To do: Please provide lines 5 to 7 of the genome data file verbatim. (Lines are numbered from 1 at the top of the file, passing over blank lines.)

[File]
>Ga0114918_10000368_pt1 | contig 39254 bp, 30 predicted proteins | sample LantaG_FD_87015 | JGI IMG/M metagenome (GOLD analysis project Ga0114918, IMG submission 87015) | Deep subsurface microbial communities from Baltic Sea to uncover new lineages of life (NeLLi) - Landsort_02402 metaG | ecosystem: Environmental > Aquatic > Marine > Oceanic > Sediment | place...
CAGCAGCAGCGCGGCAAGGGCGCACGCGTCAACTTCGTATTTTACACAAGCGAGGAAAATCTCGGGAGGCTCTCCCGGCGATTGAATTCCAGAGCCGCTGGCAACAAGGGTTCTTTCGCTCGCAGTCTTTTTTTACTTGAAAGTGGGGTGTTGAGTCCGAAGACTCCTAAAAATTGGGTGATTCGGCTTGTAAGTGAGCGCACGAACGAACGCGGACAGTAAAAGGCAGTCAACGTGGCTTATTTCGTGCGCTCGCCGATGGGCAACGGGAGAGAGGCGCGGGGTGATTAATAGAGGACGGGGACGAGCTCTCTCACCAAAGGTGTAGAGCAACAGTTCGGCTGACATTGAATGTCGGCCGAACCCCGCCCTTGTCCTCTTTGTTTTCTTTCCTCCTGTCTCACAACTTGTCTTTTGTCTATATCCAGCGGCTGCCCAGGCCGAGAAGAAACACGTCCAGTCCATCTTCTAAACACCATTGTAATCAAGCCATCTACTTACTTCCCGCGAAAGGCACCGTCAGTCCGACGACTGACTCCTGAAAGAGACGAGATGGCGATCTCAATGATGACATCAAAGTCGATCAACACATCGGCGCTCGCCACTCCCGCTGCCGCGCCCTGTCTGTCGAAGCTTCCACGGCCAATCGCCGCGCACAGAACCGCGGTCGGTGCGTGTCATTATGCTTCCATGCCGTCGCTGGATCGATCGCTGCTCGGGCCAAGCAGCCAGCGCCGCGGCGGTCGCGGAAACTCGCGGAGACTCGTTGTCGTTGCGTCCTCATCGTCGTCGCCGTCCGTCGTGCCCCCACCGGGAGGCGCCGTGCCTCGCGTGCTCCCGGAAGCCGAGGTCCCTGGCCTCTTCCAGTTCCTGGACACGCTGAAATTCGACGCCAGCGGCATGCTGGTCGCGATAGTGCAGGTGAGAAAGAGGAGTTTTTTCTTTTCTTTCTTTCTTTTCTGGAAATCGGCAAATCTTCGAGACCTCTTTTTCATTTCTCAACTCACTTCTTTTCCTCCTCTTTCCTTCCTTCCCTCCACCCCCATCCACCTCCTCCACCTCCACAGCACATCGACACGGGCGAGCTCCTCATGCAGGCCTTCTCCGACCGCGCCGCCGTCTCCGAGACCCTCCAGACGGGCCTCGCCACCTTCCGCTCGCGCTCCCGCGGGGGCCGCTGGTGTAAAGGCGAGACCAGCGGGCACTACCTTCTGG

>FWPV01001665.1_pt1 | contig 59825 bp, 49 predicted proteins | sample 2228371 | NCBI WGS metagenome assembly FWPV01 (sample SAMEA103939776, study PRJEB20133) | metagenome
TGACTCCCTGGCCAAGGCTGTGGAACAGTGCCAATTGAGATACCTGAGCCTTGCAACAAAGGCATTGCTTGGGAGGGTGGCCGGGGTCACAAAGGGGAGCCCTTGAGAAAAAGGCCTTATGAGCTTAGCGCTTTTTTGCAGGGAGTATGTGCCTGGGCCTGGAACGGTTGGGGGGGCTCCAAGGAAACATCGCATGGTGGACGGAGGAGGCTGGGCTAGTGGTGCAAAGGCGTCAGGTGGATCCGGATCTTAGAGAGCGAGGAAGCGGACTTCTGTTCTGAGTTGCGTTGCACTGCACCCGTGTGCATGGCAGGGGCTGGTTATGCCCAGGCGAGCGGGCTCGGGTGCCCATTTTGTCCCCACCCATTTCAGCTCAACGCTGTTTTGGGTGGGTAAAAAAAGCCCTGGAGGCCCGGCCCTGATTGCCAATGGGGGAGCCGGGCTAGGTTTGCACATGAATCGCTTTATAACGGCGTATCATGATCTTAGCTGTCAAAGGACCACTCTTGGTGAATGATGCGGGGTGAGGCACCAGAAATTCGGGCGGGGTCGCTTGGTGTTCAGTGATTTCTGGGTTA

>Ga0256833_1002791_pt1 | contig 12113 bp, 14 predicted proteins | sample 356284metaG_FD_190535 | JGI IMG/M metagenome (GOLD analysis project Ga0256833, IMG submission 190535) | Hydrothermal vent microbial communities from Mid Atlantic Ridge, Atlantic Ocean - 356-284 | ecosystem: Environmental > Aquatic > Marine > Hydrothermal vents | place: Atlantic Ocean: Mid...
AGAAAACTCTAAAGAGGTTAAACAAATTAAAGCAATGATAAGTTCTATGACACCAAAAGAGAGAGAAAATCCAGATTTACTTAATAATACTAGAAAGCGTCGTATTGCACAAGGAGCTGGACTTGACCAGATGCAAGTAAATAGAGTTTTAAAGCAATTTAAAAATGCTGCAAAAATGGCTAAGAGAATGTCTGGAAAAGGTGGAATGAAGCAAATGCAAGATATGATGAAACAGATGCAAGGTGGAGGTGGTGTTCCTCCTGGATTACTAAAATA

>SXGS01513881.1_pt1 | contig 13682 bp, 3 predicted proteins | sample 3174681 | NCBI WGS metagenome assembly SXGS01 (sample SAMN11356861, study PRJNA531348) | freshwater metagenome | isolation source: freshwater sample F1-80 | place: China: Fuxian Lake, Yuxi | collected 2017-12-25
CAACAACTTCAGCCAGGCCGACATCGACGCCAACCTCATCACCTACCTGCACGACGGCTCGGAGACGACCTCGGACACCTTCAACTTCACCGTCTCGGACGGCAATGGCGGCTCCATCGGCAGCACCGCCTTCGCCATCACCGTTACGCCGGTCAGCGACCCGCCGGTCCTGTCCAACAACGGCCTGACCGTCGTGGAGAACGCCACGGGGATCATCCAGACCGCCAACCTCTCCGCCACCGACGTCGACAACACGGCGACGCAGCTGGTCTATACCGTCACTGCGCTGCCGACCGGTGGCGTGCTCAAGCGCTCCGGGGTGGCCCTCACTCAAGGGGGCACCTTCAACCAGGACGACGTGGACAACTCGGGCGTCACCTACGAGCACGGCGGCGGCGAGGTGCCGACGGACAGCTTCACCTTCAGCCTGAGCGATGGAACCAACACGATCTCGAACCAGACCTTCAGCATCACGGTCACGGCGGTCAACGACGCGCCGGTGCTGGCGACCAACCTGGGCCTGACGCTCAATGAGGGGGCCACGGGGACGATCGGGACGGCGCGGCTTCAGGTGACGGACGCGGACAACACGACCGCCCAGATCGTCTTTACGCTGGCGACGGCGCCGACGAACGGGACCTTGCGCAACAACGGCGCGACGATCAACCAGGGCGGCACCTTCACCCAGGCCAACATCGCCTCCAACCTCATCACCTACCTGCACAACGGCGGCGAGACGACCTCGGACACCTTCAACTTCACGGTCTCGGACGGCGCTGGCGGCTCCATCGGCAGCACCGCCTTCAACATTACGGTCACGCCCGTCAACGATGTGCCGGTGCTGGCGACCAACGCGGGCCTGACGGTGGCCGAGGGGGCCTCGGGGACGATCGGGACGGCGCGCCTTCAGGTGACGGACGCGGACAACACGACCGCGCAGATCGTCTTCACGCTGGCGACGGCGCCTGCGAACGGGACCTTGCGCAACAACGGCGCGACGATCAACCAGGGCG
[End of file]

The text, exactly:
>Ga0256833_1002791_pt1 | contig 12113 bp, 14 predicted proteins | sample 356284metaG_FD_190535 | JGI IMG/M metagenome (GOLD analysis project Ga0256833, IMG submission 190535) | Hydrothermal vent microbial communities from Mid Atlantic Ridge, Atlantic Ocean - 356-284 | ecosystem: Environmental > Aquatic > Marine > Hydrothermal vents | place: Atlantic Ocean: Mid...
AGAAAACTCTAAAGAGGTTAAACAAATTAAAGCAATGATAAGTTCTATGACACCAAAAGAGAGAGAAAATCCAGATTTACTTAATAATACTAGAAAGCGTCGTATTGCACAAGGAGCTGGACTTGACCAGATGCAAGTAAATAGAGTTTTAAAGCAATTTAAAAATGCTGCAAAAATGGCTAAGAGAATGTCTGGAAAAGGTGGAATGAAGCAAATGCAAGATATGATGAAACAGATGCAAGGTGGAGGTGGTGTTCCTCCTGGATTACTAAAATA

>SXGS01513881.1_pt1 | contig 13682 bp, 3 predicted proteins | sample 3174681 | NCBI WGS metagenome assembly SXGS01 (sample SAMN11356861, study PRJNA531348) | freshwater metagenome | isolation source: freshwater sample F1-80 | place: China: Fuxian Lake, Yuxi | collected 2017-12-25